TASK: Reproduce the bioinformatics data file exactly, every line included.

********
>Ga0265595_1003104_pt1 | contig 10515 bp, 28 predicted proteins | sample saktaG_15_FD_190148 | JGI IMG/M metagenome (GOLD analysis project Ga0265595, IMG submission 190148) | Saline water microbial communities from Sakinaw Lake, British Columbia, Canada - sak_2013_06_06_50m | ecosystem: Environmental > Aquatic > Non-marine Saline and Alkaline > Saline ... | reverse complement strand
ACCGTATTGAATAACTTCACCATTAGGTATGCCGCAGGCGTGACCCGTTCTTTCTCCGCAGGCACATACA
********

>Ga0265595_1003104_pt1 | contig 10515 bp, 28 predicted proteins | sample saktaG_15_FD_190148 | JGI IMG/M metagenome (GOLD analysis project Ga0265595, IMG submission 190148) | Saline water microbial communities from Sakinaw Lake, British Columbia, Canada - sak_2013_06_06_50m | ecosystem: Environmental > Aquatic > Non-marine Saline and Alkaline > Saline ... | reverse complement strand
ACCGTATTGAATAACTTCACCATTAGGTATGCCGCAGGCGTGACCCGTTCTTTCTCCGCAGGCACATACA